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Control Data 6000 series
CPU instructions

Instruction Operation Variable Description
0000K PS K Program stop
0100K RJ K Return jump to K
011jK RL Bj+/-K Block copy K plus (Bj) words from SCM to LCM
CYBER 76, 7600 and 176 only
011jK RE Bj+/-K Read Extended Core Storage (ECS)
012jK WL Bj+/-K Block copy K plus (Bj) words from LCM to SCM
CYBER 76, 7600 and 176 only
012jK WE Bj+/-K Write Extended Core Storage (ECS)
013jK XJ Bj+/-K Central Exchange jump to (Bj)+/-K
014jK RXj Xk Read LCM at (Xk) to Xj
CYBER 76, 7600 and 8x5 systems only
015jK WXj Xk Write (Xj) into LCM at (Xk)
CYBER 76, 7600 and 8x5 systems only
01600-
01777
various   Various instructions for 76-types
02i0K JP Bi+K Jump to K + (Bi)
030jK ZR Xj,K Jump to K when (Xj) = 0
031jK NZ Xj,K Jump to K when (Xj) <> 0
032jK PL Xj,K Jump to K when (Xj) sign is plus
033jK MI or NG Xj,K Jump to K when (Xj) sign is minus
034jK IR Xj,K Jump to K when (Xj) in range
035jK OR Xj,K Jump to K when (Xj) not in range
036jK DF Xj,K Jump to K when (Xj) definite0
037jK ID Xj,K Jump to K when (Xj) indefinite
0400K EQ K (unconditional) jump to K
04ijK EQ Bi,Bj,K Branch to K when (Bi) = (Bj)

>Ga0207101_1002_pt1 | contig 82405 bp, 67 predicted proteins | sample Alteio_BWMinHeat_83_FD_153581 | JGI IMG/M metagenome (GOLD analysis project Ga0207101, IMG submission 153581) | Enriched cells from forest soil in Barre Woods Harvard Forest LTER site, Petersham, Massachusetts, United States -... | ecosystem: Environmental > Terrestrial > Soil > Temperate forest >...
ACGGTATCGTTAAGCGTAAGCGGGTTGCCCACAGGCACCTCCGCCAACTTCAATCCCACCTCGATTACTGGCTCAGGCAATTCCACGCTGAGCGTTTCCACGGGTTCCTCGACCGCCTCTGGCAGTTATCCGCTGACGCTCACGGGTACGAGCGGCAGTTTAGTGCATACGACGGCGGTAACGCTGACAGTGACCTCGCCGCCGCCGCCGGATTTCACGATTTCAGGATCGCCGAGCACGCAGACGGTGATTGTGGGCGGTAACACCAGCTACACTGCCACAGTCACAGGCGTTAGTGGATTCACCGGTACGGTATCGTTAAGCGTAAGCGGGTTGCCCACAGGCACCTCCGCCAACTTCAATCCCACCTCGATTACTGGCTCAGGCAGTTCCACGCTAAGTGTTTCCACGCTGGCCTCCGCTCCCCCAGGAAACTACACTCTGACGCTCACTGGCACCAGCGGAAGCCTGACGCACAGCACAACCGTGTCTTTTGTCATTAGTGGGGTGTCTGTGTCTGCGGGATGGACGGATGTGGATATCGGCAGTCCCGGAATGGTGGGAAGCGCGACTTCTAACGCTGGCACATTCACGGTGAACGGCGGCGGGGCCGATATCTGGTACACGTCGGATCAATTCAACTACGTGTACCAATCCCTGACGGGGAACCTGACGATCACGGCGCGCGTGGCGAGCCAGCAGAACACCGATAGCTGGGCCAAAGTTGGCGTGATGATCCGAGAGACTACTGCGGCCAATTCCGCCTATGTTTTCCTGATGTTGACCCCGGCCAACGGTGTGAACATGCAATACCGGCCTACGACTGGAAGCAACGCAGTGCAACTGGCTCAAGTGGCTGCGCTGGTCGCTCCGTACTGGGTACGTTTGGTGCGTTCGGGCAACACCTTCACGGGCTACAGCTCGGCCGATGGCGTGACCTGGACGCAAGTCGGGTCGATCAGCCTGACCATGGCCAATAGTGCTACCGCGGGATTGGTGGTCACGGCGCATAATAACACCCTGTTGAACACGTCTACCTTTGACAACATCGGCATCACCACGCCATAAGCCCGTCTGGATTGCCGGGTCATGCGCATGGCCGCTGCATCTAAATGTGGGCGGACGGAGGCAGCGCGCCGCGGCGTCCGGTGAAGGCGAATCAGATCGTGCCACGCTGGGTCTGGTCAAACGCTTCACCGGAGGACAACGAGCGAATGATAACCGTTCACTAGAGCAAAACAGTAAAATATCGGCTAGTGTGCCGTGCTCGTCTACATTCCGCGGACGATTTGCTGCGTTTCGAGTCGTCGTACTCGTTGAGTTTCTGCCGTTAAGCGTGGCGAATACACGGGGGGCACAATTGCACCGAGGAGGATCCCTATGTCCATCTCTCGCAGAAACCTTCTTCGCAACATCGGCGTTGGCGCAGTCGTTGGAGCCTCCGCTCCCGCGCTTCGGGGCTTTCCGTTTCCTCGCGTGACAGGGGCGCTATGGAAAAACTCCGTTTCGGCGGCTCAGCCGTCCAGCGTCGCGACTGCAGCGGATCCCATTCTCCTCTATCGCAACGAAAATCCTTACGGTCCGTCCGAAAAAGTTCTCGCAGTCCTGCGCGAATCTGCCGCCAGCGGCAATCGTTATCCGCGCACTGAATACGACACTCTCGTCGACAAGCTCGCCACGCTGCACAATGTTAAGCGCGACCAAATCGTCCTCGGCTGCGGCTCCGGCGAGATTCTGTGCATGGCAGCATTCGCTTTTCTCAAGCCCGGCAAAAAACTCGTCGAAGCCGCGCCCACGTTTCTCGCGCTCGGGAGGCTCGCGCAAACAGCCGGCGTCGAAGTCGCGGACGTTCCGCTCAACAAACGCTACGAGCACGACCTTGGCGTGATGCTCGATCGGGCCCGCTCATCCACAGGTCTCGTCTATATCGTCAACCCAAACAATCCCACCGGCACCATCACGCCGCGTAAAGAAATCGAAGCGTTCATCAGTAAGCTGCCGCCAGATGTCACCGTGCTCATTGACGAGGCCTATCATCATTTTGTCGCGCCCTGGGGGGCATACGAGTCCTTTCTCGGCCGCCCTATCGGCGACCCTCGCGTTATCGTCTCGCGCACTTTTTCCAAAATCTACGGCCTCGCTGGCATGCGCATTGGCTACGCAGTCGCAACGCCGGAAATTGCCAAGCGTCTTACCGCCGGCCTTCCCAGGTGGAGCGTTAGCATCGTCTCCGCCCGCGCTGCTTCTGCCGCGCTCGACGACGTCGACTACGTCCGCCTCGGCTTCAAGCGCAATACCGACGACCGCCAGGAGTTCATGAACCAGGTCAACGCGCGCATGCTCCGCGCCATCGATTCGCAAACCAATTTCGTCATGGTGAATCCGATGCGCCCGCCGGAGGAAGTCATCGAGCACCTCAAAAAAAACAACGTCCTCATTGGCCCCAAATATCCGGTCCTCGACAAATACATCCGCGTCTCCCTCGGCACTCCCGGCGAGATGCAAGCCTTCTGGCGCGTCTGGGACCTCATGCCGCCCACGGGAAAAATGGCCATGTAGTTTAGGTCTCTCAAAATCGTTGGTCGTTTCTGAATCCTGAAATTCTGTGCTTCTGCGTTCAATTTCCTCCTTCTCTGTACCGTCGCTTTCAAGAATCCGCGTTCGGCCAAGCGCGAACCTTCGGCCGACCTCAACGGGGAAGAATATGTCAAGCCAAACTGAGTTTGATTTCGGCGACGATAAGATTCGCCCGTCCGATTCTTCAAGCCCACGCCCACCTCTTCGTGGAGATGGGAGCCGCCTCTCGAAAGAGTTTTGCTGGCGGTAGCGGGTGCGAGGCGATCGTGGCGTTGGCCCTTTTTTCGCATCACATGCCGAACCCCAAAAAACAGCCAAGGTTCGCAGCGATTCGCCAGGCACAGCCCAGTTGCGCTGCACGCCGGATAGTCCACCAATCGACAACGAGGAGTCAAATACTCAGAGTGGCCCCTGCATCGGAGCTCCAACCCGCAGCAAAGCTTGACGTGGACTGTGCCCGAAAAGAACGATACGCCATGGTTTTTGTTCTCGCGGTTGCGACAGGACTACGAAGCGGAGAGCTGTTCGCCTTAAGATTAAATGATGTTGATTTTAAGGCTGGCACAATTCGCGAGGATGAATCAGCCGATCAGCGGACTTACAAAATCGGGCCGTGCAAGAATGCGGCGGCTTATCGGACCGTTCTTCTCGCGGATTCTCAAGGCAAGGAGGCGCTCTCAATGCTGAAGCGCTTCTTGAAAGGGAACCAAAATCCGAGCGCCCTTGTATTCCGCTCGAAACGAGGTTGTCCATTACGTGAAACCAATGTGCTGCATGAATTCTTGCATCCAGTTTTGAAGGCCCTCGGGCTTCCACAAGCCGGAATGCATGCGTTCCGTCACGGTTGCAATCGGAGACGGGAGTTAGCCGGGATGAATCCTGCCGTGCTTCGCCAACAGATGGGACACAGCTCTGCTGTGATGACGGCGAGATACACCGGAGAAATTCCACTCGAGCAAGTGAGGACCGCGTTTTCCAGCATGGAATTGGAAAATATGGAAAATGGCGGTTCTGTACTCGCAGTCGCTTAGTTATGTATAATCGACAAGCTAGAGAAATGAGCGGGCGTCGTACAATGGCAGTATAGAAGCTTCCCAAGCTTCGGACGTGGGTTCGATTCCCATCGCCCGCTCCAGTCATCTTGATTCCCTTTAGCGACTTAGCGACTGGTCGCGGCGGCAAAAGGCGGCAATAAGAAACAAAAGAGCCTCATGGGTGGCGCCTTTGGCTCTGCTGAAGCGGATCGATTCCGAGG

04i0K ZR Bi,K Branch to K when (Bi) = 0
05ijK NE Bi,Bj,K Branch to K when (Bi) unequal (Bj)
05i0K NZ Bj,K Branch to K when (Bi) non-zero
06ijK GE Bi,Bj,K Branch to K when (Bi) >= (Bj)
06i0K EQ Bi,Bj,K Branch to K when (Bi) >= 0
06ijK LE Bj,Bi,K Branch to K when (Bj) <= (Bi)
060jK LE Bj,K Branch to K when (Bj) <= 0
07ijK LT Bi,Bj,K Branch to K when (Bi) < (Bj)
07i0K LT or NG Bi,K Branch to K when (Bi) < 0
07ijK GT Bj,Bi,K Branch to K when (Bi) > (Bj)
070jK GT or MI Bj,K Branch to K when (Bi) > 0
10ijj BXi Xj Copy (Xj) to Xi
11ijk BXi Xj*Xk Logical product (AND) of (Xj) and (Xk) to Xi
12ijk BXi Xj+Xk Logical sum of (Xj) and (Xk) to Xi
13ijk BXi Xj-Xk Logical difference of (Xj) and (Xk) to Xi
14ijj BXi -Xj Copy complement of (Xj) to Xi
15ijk BXi -Xk*Xj Logical product of (Xj) and complement (Xk) to Xi
16ijk BXi -Xk+Xj Logical sum of (Xj) and complement (Xk) to Xi
17ijk BXi -Xk-Xj Logical difference of (Xj) and complement (Xk) to Xi
20ijk LXi jk Logical shift (Xi) by jk (left shift)
21ijk AXi jk Arithmetic shift (Xi) by jk (right shift)
22ijk LXi Bj, Xk Logical shift (Xk) by (Bj) to Xi
22iji LXi Bj Logical shift (Xi) by (Bj) to Xi
22i0k LXi Xk Transmit (Xk) to Xi
23ijk AXi Bj, Xk Arithmetic shift (Xk) by (Bj) to Xi
23iji AXi Bj Arithmetic shift (Xi) by (Bj) to Xi
23i0k AXi Xk Transmit (Xk) to Xi
24ijk NXi, Bj Xk Normalize (Xk) to Xi and Bj
24i0i NXi   Normalize (Xi) to Xi
24iji NXi, Bj   Normalize (Xi) to Xi and Bj
24i0k NXi Xk Normalize (Xk) to Xi
25ijk ZXi, Bj Xk Round and normalize (Xk) to Xi and Bj
25i0i ZXi   Round and normalize (Xi) to Xi
25iji ZXi, Bj   Round and normalize (Xi) to Xi and Bj
25i0k ZXi Xk Round and normalize (Xk) to Xi
26ijk UXi, Bj Xk Unpack (Xk) to Xi and Bj